On track, all the inputs the Panigale V4S is transmitting are clear and reassuring. The chassis feels solid but compliant, never nervous. I can pick a line and readjust it mid-corner like no 1000 cc (or 1100!) should allow. That reverse spinning crank has to be the key here, negating some torque reaction under acceleration to help keep the front wheel down. High speed and braking stability attest to the balance of the whole chassis and suspension, the Stylema brakes have a soft initial bite then provide incredible, easy to modulate whoa power. I love them! The long swingarm and tractable power of the V4 means I can extract a lot of forward drive off the new Pirelli Supercorsa SP out of corners. Those tires have been developed specifically for the Panigale V4. The front is a tad wider and matched to the profile of the tall 200/60-17 rear. The icing on the cake is using that generous grip and rolling the throttle on all the way. The V4 just pulls me forward with gusto like I’ve never experienced before, all the while staying civilized, thanks to a smooth powerband and some well-behaved electronics.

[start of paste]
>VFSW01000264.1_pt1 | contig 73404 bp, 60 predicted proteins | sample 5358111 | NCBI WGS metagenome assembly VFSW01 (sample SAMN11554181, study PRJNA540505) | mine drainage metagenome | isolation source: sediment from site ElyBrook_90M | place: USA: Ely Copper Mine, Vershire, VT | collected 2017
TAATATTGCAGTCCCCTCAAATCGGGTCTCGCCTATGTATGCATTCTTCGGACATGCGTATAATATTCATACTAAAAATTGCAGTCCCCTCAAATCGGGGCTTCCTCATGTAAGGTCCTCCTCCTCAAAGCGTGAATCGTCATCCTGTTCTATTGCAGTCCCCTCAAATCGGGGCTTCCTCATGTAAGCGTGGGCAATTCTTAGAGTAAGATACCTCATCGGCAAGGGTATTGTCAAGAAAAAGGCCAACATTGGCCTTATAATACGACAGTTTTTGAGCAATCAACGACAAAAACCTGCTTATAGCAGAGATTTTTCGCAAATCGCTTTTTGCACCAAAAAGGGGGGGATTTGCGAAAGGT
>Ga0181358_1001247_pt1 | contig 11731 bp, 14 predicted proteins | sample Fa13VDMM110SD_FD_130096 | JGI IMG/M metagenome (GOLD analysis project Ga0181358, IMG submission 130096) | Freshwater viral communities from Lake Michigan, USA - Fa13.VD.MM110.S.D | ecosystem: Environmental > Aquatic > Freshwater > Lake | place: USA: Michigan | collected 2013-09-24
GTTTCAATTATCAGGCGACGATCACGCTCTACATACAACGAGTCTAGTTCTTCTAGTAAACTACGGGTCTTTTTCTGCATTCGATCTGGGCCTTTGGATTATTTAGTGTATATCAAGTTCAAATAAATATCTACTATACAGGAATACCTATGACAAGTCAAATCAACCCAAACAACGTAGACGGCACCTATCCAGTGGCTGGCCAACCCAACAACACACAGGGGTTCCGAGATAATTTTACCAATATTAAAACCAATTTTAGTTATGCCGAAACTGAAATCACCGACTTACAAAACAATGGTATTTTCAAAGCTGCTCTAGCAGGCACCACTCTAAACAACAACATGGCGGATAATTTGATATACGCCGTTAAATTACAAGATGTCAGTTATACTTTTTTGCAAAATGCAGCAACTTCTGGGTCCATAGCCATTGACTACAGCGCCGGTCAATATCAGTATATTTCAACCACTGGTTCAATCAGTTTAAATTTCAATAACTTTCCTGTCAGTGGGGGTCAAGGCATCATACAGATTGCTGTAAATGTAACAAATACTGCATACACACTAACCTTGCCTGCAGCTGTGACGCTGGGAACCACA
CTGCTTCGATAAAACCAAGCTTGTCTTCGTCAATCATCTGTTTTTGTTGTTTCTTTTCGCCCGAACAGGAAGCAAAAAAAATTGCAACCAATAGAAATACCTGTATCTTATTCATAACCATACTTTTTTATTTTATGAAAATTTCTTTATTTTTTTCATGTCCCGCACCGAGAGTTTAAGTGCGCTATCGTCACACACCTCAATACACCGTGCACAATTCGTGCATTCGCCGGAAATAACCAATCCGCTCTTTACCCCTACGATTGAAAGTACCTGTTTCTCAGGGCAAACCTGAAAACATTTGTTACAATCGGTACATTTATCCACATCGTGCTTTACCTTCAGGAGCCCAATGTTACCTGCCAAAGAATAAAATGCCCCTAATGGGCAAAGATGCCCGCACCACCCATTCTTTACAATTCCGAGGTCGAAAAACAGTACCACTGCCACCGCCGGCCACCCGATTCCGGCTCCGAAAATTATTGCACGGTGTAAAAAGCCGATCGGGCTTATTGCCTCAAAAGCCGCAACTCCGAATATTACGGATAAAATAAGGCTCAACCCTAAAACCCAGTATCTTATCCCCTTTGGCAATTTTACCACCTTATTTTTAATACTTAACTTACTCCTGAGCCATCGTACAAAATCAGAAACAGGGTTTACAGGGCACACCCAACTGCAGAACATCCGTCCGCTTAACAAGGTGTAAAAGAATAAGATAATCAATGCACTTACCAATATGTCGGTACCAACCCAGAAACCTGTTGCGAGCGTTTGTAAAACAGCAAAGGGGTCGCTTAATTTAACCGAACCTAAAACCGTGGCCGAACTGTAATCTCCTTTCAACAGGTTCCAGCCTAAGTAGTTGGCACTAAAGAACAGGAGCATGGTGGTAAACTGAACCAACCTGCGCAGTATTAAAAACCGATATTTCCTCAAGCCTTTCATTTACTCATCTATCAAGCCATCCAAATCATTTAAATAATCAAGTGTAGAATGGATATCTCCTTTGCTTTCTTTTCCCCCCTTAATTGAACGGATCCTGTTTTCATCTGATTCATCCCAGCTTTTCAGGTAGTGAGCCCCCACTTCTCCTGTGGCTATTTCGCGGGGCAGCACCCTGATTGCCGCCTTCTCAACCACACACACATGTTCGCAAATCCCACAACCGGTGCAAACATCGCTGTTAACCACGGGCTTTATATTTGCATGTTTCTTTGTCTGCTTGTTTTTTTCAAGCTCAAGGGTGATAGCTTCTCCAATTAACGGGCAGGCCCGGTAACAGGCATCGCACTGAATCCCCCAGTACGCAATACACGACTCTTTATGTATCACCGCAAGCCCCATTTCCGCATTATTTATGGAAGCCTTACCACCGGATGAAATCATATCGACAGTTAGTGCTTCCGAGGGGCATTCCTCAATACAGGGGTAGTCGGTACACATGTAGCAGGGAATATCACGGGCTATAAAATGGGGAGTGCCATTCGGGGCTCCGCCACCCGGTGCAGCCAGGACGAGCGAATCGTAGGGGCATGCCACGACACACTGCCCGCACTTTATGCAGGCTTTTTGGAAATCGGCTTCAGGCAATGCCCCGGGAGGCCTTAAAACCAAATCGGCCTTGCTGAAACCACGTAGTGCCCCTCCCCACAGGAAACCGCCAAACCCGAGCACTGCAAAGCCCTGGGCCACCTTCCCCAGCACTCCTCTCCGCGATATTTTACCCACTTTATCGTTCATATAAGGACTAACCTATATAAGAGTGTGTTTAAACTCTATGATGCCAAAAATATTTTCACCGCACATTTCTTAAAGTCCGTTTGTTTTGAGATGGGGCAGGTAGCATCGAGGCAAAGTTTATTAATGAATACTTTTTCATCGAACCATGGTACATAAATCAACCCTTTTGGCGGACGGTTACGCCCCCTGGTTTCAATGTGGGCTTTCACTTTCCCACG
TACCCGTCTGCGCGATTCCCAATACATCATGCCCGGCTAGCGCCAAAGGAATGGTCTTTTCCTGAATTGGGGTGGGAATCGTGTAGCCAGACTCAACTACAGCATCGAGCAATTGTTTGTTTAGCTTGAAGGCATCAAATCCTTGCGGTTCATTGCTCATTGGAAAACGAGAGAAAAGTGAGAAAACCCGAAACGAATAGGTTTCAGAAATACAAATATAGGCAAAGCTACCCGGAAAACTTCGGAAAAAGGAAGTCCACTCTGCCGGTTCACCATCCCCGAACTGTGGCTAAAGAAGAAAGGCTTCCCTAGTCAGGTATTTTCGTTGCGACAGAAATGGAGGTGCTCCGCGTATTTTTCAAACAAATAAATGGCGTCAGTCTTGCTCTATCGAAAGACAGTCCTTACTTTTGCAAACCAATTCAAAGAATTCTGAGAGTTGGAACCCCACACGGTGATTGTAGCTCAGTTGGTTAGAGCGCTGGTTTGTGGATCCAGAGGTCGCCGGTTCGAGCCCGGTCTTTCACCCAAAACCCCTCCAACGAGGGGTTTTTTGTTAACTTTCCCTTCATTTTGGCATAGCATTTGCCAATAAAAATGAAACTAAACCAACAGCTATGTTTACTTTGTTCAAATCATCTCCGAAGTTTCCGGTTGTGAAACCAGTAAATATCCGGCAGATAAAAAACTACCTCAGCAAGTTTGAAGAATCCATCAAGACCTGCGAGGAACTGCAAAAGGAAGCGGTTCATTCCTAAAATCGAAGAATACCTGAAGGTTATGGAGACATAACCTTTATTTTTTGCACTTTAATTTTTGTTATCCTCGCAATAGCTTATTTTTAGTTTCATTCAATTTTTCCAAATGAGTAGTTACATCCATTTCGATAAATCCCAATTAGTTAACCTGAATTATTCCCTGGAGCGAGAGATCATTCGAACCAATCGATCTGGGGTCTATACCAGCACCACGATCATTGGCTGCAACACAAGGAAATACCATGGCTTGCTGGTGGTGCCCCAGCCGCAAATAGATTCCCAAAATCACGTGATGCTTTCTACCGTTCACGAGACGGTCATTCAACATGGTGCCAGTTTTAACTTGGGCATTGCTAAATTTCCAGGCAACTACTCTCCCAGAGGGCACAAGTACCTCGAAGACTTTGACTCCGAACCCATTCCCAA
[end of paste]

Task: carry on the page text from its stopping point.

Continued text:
A good pasta lunch break proved beneficial to my energy and concentration levels. With a more precise rider at its control, the exploration of the limits gets easier with each additional lap. The easy nature of the Panigale V4 doesn’t wear me out as bad as my lack of physical fitness might otherwise cause. It is by turning down the traction, slide and wheelie controls that I realise how much they were working earlier; their intervention is that transparent.

One session on the accessorized Panigale V4S, shod with SC1 slicks and with the Akrapovic titanium exhaust, and I realise how small the Valencia circuit must appear from a MotoGP saddle. With seven kilos less and 12 hp more, the V4 requires more finesse and feels much racier. The exhaust note also lets me know there is fury and speed being generated. The chassis happily deals with the extra power and grip. The electronic aids, DTC, DWC and DSC, are reprogrammed when the mapping derestricting the Euro4 motor for track-only use is flashed to the ECU. The power difference is that significant. I have never before ridden a bike this powerful and this fast.